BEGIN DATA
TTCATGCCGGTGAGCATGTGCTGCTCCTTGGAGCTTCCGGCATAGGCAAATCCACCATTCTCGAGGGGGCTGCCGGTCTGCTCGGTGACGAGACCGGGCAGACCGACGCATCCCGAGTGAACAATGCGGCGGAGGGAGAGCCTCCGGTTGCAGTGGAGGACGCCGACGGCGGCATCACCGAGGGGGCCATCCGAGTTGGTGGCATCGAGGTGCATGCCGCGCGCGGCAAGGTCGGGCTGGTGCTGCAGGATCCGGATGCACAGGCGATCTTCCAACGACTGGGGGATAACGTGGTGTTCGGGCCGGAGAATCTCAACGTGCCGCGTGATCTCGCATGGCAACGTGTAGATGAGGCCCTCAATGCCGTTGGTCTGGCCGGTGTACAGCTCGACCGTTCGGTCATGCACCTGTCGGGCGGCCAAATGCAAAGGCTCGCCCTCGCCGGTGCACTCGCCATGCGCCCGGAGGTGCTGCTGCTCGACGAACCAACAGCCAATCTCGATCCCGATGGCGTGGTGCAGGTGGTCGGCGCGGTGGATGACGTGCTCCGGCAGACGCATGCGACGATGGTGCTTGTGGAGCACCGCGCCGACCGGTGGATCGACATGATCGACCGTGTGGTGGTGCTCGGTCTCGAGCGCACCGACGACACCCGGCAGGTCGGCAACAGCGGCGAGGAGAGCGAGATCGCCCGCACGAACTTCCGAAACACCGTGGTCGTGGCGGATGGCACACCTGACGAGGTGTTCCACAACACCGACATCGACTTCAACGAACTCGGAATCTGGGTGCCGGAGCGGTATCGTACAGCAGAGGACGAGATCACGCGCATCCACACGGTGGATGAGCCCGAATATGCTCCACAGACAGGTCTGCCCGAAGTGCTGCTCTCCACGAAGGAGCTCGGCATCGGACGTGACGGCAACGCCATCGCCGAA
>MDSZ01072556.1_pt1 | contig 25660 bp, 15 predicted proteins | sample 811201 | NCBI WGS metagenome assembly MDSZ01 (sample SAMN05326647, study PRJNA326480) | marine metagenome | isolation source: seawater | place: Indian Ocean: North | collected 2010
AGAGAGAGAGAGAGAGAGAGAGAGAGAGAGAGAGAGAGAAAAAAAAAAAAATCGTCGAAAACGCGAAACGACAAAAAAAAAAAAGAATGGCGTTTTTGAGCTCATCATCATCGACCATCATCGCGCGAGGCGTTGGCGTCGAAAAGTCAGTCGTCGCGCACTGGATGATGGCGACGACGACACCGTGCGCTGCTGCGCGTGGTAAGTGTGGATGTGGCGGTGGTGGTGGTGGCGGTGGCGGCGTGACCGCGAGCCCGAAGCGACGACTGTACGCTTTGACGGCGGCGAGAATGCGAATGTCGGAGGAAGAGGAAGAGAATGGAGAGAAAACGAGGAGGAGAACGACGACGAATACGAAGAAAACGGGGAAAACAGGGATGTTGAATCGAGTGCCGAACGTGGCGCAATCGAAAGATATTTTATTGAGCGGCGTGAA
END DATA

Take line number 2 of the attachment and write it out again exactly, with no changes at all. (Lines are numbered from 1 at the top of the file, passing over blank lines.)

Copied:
>MDSZ01072556.1_pt1 | contig 25660 bp, 15 predicted proteins | sample 811201 | NCBI WGS metagenome assembly MDSZ01 (sample SAMN05326647, study PRJNA326480) | marine metagenome | isolation source: seawater | place: Indian Ocean: North | collected 2010